Selina Meyer is the worst. And that is exactly what made Julia Louis-Dreyfus’ final episode as the egocentric leader one of the series’ best.
The show has always been ridiculous, bordering on (and often crossing into) being unnecessarily cruel. Seven seasons — and two IRL administrations later — the show managed to slyly adjust its tone to read better against the current American political backdrop. (Expect to see Julia Louis-Dreyfus add yet another Emmy nomination and statue for her last run as the former Vice President and President of the United States.)
One thing that Veep season 7 did, which few shows in the their final season accomplish, is push these characters to their peak selves. For some of them that meant discovering what it would take to push them over the edge and out of the Washington orbit. For others it meant realizing they sold their soul to the swamp some time long ago and they better find a way to make it worth it.
And, most importantly, it meant that one character had to get everything they ever wanted and then have to live with what that meant.
The ensemble exists in a very insular world — to a point which makes the reality the show reflects even more terrifying to think about. Everyone runs alongside one another and not just in the swamps of Washington, but abroad as well. There are very few key players, making (but mostly breaking) the world. We aren’t shortchanged with any of them. Somehow, the writers were able to bring the characters new levels without becoming unrecognizable.
The seventh season needed to accomplish a lot, but it was able to lean heavily on the work accomplished in previous seasons. Every decision made by Jonah, every moment of existential crisis (however fleeting) felt by Dan, every twinge of jealousy shown by Gary, and every moment of complacency offered by Kent and Ben, were completely in line with who these people have become over the years.
But there are two very unique relationships at the forefront of the finale. Both had telling moments that revealed two sides of Selina to the audience.
First, her bond with Ben Cafferty. The grit it takes to work, not only in Washington, but with Selina in the thick of the action and backdoor deals flows through whatever size passages are available in Ben’s veins. His heart attack in the finale is not surprising, but the line of dominoes it topples proves to be, as Selina, shockingly, follows Ben to the hospital. She does so not out of concern for his health, but because she is losing her council. Once she is removed from the yelling and deal brokering and the chaos of people running around doing her bidding, Selina is able to take a minute and look at the consequences of her drive for power.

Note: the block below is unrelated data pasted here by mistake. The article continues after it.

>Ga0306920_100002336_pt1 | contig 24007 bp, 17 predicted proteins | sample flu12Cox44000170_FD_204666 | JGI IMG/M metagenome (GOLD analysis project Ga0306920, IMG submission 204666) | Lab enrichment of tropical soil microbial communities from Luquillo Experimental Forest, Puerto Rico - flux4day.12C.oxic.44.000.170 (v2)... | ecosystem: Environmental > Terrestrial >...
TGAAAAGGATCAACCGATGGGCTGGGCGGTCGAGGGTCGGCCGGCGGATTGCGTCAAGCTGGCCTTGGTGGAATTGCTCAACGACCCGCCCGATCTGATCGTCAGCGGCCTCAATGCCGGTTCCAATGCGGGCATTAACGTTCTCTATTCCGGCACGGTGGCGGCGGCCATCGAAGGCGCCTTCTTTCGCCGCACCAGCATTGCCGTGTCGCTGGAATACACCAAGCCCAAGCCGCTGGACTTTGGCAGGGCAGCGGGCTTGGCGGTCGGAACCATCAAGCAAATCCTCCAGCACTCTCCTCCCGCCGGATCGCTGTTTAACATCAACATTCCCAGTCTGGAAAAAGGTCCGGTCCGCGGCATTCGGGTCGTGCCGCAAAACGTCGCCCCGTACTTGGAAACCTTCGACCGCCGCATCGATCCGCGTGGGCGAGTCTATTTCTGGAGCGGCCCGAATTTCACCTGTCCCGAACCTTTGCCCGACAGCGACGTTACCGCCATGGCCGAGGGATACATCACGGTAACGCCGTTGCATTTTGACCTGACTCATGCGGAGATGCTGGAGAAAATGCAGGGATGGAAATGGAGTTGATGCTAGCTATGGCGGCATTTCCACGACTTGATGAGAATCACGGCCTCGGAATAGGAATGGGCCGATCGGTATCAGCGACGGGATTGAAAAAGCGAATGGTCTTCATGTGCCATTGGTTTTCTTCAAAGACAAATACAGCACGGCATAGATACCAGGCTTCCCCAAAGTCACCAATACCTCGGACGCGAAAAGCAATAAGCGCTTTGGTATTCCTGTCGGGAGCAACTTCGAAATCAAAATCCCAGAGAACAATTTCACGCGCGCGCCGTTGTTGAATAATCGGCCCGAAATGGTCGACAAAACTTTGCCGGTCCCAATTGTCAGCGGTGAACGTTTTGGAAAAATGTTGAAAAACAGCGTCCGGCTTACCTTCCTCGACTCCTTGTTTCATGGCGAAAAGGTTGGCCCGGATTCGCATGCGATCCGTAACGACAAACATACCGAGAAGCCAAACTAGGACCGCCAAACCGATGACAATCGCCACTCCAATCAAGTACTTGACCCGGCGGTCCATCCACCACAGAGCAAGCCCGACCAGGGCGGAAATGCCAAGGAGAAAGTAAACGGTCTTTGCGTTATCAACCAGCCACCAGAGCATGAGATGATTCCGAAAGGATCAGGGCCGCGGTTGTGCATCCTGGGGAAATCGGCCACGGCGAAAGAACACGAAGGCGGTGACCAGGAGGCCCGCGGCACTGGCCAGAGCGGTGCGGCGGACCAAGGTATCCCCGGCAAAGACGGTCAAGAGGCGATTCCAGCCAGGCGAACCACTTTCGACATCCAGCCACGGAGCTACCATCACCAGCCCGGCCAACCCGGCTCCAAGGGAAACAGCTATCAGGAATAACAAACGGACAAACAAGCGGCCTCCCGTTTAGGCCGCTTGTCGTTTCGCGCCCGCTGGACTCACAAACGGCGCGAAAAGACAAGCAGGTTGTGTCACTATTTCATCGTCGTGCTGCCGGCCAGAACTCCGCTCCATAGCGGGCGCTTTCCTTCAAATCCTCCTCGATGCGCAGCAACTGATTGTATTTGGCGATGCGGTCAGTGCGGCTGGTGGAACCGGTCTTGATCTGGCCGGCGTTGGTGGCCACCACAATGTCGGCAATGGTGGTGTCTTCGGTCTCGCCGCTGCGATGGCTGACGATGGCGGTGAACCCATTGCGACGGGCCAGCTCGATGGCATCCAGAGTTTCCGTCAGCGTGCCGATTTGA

In the same way that her “twin heart attack” with Gary did nothing to change her singular focus, sitting with Ben in his hospital room earns her the final nudge to completely unleash the person who has been slowly crawling their way out over the last few seasons. Ben curtailed most of the dirty work and pumped the brakes on her rash decision-making, but with his blessing, the child locks are off and it’s time for Selina to run free.
Ben was not a sacrifice to the cause. Rather, he was a willing participant and Selina felt next to nothing about turning him over to a life of sponge baths and future cardiac events. So, what did she personally sacrifice? One thing.
It had to be Gary. Unspoken on her side, and overly expressed on his, their relationship is perhaps the only right thing in her life. For Gary, it’s always been a Selina-first approach. While the other yuppies roamed around barking orders and further corrupting the swamps of Washington, Gary made sure she had the dress, the glasses, and the coconut and raisin-free products to deliver the marching orders.
Watching her fumble, just for a second, not being able to ask Gary for the final favor, shows the strongest emotional connection she’s shown for another person the entire run of this series. And it appears to be gone in an instant as she stares out into the crowd of people who are cheering, “New. Selina. Now.” But as she sits in the Oval Office ruling the country as “Old. Selina. Forever.” she calls for Gary as her glasses are unavailable, she doesn’t have a snack, and she could use a reminder of who and what the pressing matters of the day are and if she should actually care.